Do not think of yourself more highly than you ought, but rather think of yourself with sober judgment, in accordance with the faith God has distributed to each of you.
"Don't turn it off. You should never turn it off."
This from the house manager of the theatre where I volunteer. She had walked two blocks to where I was stationed because I'd turned my walkie-talkie off.
"Now why would you do a stupid thing like that?" you ask.
I don't know. I just do stupid things sometimes and ask myself later why I did that.
The thing didn't seem like it was working. I tried to call the other parking attendant, and she never answered. I didn't hear anyone talking on any channel, so I assumed I was out of range. So I turned it off.
Then Erin showed up. She'd been trying to call me, and I wasn't responding, and she had to leave the theatre to come talk to me. She wasn't too happy about that, nor was she pleased to find my radio turned off. We tested it, and it was definitely in range. Given the fact that I use a two-way radio at work, I should have known better and felt like a big dummy.
I apologized profusely, and she was very forgiving.
Walking back to the theatre, I carried the "Theatre Parking" sign over one shoulder and my guilt over the other. Handing the radio to one of the other house managers, I said, "I guess you heard I turned the radio off."
"Oh, no I didn't. It's no big deal."
So why was I making it one? I'd blown the incident up to an extreme and distorted proportion because I did something wrong. Not even wrong. I just made a mistake. Did something stupid. But in my mind, I was the mistake. I was stupid.
Earlier in the month, I'd reached out to someone I'd connected with about some writing opportunities in August and September. Well, August was almost over, and I hadn't heard any more about it, so I reached out again. No response.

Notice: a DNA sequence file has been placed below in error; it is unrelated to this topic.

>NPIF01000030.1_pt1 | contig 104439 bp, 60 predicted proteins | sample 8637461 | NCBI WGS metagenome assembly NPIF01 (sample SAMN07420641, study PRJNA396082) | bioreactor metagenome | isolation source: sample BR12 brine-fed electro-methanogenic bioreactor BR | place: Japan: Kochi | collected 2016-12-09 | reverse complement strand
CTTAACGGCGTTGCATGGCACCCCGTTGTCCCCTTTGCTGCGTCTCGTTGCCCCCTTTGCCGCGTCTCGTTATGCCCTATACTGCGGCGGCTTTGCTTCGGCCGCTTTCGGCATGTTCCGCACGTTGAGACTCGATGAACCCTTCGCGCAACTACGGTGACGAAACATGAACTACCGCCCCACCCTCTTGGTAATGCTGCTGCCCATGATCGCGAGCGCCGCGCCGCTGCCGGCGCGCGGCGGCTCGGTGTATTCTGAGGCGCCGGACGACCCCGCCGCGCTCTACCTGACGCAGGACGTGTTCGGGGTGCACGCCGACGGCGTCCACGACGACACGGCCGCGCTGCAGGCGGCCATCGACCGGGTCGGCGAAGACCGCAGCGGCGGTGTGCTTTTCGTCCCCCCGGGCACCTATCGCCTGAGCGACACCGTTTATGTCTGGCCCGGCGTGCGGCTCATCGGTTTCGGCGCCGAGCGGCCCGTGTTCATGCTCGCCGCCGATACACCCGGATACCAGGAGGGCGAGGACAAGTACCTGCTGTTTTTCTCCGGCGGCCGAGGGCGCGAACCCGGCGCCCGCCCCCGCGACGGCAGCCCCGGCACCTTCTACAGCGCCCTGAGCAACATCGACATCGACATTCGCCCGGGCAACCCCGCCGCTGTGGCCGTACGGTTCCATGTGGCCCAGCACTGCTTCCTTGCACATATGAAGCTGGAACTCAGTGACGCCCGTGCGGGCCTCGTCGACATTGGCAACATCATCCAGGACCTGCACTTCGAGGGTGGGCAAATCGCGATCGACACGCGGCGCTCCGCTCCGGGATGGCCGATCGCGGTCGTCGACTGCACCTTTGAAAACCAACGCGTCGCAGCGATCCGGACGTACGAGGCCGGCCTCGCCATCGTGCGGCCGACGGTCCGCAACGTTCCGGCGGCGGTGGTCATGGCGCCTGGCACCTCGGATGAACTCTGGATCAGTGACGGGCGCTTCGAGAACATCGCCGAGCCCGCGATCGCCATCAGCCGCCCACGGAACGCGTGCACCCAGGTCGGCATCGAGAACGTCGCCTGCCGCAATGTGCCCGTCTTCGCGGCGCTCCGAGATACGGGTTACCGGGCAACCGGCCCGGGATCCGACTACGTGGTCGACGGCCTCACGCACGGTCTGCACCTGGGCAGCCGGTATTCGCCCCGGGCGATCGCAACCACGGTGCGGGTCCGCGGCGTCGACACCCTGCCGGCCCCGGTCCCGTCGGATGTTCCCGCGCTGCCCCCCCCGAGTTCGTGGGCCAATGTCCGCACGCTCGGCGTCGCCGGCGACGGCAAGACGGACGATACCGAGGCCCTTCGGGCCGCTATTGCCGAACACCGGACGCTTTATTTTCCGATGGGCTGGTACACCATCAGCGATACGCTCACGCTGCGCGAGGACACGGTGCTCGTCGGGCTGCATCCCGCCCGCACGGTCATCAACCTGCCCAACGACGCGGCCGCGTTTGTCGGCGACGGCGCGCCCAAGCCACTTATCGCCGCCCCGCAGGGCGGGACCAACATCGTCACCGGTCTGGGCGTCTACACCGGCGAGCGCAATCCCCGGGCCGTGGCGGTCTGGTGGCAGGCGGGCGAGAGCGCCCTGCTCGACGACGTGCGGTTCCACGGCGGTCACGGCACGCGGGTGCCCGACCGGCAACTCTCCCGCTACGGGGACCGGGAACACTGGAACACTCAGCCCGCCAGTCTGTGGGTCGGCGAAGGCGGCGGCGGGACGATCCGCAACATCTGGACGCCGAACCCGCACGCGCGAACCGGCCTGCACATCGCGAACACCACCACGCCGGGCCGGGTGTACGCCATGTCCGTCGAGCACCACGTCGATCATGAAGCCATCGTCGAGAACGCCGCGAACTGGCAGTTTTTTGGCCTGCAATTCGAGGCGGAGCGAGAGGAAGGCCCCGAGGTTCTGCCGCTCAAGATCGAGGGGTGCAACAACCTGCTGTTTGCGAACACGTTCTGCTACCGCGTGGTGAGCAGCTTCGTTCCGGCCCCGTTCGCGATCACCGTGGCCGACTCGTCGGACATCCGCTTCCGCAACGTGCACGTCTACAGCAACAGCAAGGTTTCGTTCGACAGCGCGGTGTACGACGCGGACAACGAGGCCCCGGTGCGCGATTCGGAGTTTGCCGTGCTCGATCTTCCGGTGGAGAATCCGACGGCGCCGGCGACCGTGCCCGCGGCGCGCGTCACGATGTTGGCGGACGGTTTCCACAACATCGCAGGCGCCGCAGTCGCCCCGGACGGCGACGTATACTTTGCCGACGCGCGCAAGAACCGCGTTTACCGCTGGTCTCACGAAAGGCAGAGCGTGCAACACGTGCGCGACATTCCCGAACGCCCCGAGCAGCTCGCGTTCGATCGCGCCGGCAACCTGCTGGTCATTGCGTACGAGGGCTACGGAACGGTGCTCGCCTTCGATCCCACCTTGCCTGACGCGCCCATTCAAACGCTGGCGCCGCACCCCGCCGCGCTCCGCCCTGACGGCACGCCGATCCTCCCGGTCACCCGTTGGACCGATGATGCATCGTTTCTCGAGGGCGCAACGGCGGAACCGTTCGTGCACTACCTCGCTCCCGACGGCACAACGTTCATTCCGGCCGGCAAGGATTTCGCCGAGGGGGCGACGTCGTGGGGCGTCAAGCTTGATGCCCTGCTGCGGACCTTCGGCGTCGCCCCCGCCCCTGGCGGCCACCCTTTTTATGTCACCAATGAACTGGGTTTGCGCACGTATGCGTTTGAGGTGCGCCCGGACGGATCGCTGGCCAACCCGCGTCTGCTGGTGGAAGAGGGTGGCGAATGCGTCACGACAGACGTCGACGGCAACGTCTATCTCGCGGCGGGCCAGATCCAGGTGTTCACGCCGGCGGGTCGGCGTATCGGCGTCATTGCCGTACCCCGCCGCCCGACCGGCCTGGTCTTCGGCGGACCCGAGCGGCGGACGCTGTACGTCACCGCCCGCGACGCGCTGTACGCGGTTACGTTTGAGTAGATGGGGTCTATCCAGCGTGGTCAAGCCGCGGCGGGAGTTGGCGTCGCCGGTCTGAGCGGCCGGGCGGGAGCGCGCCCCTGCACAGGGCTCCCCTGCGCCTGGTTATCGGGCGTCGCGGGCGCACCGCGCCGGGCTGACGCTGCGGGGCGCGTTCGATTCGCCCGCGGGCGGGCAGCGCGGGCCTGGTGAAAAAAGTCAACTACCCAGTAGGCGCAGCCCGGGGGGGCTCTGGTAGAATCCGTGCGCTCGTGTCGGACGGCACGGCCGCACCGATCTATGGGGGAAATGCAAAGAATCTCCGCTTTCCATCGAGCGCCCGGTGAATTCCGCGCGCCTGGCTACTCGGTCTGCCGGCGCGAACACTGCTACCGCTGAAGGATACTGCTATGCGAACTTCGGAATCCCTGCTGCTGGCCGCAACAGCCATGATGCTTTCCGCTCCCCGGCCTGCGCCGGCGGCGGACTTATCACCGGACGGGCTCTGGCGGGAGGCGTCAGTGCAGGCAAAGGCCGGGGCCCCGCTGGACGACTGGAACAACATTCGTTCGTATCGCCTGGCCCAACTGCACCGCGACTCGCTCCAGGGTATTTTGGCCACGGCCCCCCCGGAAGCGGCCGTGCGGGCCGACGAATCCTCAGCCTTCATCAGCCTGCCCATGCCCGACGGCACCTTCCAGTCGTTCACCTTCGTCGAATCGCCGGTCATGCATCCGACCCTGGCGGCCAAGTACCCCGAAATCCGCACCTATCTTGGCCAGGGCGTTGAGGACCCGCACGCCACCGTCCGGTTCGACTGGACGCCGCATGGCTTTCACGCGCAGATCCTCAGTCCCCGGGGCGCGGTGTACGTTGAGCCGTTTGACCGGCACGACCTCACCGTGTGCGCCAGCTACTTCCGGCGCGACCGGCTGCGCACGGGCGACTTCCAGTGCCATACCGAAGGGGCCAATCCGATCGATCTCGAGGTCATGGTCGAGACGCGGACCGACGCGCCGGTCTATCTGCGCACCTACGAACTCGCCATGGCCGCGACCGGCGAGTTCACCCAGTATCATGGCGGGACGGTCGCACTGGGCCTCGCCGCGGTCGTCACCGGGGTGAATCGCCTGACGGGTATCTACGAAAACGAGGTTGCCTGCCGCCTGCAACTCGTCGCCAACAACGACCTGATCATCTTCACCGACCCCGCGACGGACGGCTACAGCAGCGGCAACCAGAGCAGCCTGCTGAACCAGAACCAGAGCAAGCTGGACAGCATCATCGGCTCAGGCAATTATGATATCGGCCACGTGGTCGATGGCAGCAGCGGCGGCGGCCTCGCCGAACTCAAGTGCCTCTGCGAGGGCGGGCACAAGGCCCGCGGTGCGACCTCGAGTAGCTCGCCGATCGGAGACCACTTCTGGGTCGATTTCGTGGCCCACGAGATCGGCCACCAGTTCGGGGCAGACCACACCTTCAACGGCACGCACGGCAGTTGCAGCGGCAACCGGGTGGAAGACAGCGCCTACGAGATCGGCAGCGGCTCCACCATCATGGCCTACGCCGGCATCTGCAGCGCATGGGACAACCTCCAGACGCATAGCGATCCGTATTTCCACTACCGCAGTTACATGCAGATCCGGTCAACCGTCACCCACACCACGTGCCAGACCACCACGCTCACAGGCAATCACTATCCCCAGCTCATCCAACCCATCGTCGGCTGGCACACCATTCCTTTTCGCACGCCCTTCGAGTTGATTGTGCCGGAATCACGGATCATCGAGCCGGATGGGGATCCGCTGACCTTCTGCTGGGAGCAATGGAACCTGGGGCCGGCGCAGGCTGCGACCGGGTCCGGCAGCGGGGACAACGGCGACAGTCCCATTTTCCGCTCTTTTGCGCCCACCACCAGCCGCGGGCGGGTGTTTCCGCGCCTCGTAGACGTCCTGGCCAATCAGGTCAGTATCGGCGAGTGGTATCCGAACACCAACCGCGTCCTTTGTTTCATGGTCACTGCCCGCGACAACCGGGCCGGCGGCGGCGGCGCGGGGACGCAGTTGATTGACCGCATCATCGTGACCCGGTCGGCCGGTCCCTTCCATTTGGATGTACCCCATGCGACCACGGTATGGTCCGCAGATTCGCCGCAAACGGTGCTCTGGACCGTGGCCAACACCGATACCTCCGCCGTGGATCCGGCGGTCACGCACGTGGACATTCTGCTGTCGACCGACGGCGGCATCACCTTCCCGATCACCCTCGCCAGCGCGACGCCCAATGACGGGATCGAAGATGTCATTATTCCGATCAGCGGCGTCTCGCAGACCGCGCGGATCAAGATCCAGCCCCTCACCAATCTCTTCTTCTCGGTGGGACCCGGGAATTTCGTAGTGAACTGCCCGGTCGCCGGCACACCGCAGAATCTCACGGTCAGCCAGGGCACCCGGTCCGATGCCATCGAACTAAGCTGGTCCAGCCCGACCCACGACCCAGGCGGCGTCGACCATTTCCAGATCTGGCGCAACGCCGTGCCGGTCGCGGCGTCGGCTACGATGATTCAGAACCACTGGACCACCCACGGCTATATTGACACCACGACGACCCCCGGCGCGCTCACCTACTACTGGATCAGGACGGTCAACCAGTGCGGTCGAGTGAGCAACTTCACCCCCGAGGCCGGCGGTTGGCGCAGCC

Had I offended her somehow? Had she moved on to someone more qualified or talented? Had I lost my chance?
I learned that she'd been going through a rough patch with a family member, and her stress level was high. Getting back to me probably wasn't her priority right now. Understandably so.
I don't like being corrected. Or ignored. It makes me feel insecure.
And the worst part is that I thought I had worked through all of that years ago, and I was pretty secure in who I was. So why was this thing suddenly rearing its ugly head?
Insecurity is a strange animal. Many are under the false assumption that those who battle it are quiet and demure, but trust me, us bold and obnoxious ones can be just as insecure. It's not a personality trait, for heaven's sake. Just because someone is introverted doesn't mean they're insecure. Conversely, an extrovert doesn't have it all together. The extrovert's boisterous, "Look at me!" juxtaposes itself against the introvert's, "Please don't look at me." Ironically, it's all the same:
An overly inflated estimation of oneself's importance.
You read that right. The insecure think more highly of themselves than they ought to--not less. It's a false pride of sorts. Look at ME. Notice ME. What about ME? What's wrong with ME? Why doesn't anyone ask ME? Are they talking about ME?
The insecure desperately desire to be heard, seen, and loved. Acknowledged, accepted, and validated.
The lie is that we don't matter; we're not worthy of inclusion--we're not one of the "cool kids."
Well, guess what? The cool kids have insecurities of their own!
The truth is that our worth and value can never be found in others, because people will always let other people down. We can never get the validation we need from people, because we will always need more validation from more people. And they're too busy seeking validation from everyone else. There's just not enough to go around!
Unless and until we realize that our worth and value come from acknowledging and accepting that our identity is found in God through Christ, and not in imperfect humans, we will never be able to think of ourselves "with sober judgment." Our judgment of ourselves will always be skewed.
The faith that God has distributed to us determines our level of security.
I carried my guilt over not having my radio on, when the truth is the house manager has a thousand things to worry about. My mistake was an annoyance, but in actuality, she probably moved on to the next issue after she left me. She didn't go back and talk about me to everyone.
And the person who hasn't responded yet? Well, she's dealing with her own issues. More than likely, she hasn't set a recurring reminder on her phone to answer my email.
Whether I think I am more wonderful and important than I really am, or I believe that I am scum, I'm still dwelling on myself too much. It's not all about me. And it's not all about you.
So when that ugly insecurity monster comes roaring into your head, remember who you are in Christ.
Remember that truth. Let it blast through the radio of your heart. Don't turn it off. You should never turn that off!
Blessings Along the Path,
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